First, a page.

Looks better than Guzzis imo.

          • lemieuxmc

            I can get you a sweet deal on a sculpture of David that’s made from lard…

  • Tyler Stone

    That thing is damn beautiful. I don’t even really mind the pipewrap, and never really have. The radiator up front though? That is one ugly box.

    • Andrzej Idkowiak

      true… working on all you mentioned 🙂

  • gluesniffer

    Love these CX’s I have two in progress in my garage at the moment. The two things I’m a bit tired of seeing are the comstar’s are they’re extremely common on these bikes and of course the stock carbs with pods, sorry but they just don’t run well on pods. For as much time and effort put into these machines, I’m always surprised to see this when upgrading the carbs is trivial =)

    • Andrzej Idkowiak

      anything machined we can arrange yokes, swing arm rebuild kit. Just contact us on info@wenacustoms.com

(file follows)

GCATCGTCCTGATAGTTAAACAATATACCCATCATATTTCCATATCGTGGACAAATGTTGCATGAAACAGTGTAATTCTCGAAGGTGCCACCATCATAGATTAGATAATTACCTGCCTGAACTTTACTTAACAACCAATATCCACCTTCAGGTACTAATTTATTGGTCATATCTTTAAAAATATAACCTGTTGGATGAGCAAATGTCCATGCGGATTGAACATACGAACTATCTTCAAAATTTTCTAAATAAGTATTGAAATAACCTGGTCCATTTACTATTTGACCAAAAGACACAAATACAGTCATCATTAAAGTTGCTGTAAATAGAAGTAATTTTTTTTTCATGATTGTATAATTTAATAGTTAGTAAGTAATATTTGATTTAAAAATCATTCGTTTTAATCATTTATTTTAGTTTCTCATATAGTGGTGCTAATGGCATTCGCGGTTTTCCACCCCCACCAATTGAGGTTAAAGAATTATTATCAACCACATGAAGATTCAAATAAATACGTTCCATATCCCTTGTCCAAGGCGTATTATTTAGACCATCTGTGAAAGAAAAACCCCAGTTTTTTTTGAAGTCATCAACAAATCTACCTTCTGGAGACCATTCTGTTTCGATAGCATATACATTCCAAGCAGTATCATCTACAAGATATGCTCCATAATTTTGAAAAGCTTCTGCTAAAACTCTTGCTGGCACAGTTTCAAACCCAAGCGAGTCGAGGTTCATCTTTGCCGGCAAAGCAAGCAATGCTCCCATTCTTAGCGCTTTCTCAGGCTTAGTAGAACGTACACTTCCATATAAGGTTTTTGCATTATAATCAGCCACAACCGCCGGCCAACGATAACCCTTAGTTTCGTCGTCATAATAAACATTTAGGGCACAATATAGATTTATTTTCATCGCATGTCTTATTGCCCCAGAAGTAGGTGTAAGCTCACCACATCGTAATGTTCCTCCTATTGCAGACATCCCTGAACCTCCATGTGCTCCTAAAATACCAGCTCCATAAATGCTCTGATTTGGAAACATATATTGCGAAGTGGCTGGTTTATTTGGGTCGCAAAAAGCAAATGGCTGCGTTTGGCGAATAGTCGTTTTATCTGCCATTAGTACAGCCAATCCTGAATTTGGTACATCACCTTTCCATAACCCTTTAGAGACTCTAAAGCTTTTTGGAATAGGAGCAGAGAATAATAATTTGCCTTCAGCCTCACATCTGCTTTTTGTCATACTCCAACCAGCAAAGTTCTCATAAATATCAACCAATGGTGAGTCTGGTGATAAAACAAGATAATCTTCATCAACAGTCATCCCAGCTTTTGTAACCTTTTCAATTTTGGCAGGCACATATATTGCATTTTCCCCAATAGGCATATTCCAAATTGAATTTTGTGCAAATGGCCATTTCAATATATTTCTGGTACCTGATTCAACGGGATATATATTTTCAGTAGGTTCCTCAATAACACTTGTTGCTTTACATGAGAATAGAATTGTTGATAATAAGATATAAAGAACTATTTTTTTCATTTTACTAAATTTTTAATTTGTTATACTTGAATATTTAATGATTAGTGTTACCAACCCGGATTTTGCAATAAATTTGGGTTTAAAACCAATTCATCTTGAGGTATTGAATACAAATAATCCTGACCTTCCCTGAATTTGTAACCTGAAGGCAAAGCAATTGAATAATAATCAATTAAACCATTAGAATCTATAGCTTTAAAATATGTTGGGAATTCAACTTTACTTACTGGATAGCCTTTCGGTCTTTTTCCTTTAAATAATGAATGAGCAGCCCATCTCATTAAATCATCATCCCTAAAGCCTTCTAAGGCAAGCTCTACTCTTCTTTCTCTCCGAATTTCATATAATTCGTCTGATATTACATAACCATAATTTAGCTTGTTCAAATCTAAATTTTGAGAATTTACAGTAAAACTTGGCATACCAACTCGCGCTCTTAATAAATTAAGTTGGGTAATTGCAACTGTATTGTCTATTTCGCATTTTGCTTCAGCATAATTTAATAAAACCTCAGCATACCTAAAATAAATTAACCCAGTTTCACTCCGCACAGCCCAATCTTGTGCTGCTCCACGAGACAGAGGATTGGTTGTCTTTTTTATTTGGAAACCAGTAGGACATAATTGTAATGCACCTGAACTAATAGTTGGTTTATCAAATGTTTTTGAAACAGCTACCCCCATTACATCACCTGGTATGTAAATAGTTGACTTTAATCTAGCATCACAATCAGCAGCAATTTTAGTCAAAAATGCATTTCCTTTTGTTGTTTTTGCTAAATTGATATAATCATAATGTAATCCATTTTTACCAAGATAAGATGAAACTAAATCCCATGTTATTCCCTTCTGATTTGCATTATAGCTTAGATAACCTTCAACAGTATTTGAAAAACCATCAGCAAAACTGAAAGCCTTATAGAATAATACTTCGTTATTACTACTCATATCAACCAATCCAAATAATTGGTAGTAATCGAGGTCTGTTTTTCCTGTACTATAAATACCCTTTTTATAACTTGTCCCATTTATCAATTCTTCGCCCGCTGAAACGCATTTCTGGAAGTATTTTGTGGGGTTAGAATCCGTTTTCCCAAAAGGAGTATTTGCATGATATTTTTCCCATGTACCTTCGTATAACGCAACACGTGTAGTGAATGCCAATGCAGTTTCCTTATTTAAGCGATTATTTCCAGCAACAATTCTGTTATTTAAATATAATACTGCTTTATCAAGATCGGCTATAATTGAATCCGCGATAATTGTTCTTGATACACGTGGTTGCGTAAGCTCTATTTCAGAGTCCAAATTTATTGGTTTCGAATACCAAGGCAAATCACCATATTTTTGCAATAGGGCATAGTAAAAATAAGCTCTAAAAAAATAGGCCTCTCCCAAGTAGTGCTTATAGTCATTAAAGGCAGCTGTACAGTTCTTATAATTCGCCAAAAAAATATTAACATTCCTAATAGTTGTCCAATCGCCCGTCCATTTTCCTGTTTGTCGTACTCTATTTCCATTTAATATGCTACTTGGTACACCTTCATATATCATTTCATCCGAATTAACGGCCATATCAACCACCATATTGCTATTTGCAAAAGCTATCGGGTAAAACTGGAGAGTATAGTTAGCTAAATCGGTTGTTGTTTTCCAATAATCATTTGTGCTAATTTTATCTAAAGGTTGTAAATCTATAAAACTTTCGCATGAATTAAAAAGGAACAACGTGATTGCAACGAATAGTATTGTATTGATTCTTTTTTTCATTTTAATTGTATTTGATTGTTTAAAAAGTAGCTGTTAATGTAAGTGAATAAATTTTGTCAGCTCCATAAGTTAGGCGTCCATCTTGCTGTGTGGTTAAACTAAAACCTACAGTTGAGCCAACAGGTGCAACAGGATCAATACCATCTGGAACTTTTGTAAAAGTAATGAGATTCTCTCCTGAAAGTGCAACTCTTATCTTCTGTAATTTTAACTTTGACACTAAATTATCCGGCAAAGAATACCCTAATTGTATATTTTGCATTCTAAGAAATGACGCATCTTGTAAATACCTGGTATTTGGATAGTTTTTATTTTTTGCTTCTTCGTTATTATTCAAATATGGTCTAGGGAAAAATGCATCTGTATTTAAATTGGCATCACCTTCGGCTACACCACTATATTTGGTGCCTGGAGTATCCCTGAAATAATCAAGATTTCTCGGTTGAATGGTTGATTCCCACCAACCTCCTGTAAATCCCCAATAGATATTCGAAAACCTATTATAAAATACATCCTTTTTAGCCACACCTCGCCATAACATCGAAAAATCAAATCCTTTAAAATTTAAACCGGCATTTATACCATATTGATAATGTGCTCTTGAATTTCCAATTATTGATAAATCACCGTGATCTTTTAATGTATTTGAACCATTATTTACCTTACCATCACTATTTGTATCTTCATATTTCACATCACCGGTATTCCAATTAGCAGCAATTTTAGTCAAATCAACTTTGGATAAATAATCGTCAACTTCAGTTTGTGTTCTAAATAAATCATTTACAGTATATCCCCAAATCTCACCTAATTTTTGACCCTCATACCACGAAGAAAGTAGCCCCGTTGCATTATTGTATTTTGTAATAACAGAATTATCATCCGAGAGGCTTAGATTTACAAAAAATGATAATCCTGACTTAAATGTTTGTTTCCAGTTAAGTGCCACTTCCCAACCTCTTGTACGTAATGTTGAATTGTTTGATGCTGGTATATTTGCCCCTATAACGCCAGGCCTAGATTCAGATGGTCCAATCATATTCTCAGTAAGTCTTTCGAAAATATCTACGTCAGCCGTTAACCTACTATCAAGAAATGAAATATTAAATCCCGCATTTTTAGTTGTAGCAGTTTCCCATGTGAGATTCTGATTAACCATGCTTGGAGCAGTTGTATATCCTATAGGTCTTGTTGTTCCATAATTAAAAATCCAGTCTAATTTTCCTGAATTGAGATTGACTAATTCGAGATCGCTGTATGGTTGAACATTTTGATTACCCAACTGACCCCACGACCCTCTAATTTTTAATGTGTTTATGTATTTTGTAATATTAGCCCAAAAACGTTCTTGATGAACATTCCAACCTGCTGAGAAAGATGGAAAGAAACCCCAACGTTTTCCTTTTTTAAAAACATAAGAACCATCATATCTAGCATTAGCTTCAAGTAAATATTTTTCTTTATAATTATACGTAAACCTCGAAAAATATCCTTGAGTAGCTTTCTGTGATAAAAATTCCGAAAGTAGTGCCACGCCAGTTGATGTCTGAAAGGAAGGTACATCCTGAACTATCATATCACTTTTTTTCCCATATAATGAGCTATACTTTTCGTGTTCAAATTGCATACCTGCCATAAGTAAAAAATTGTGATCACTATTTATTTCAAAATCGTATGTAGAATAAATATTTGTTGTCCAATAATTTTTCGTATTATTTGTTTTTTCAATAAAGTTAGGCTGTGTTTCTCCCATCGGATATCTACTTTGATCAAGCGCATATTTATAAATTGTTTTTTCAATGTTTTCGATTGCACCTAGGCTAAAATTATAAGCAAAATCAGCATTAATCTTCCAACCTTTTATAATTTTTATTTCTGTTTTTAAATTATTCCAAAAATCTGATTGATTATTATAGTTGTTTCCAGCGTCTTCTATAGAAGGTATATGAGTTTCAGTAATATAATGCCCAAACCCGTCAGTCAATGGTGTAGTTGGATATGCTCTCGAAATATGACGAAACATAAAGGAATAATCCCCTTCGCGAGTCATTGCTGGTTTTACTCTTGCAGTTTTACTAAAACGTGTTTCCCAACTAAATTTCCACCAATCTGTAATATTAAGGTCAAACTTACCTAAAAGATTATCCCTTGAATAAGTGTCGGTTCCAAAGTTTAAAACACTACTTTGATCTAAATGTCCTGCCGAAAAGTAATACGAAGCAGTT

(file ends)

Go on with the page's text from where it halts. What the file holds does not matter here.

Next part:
• Lowflying

    I like this bike. Obviously a lot of work and thought has gone into it. They really have made a silk purse out of a sow’s ear here.

    Opinion only:

    Pipe wrap would go if it was mine.

    Well executed fenders are a real challenge but can definitely add to a bike (and makes it better to ride too. Here in Australia you wouldn’t get it registered for the road without them. And this is a bike to ride not hang on the wall right? I mean if you’re gonna ride it fenders are useful. You wouldn’t make a custom bike without wheels would you? Rant over…;-))

    • Andrzej Idkowiak

      thnk you … will work it out

  • Hombuilder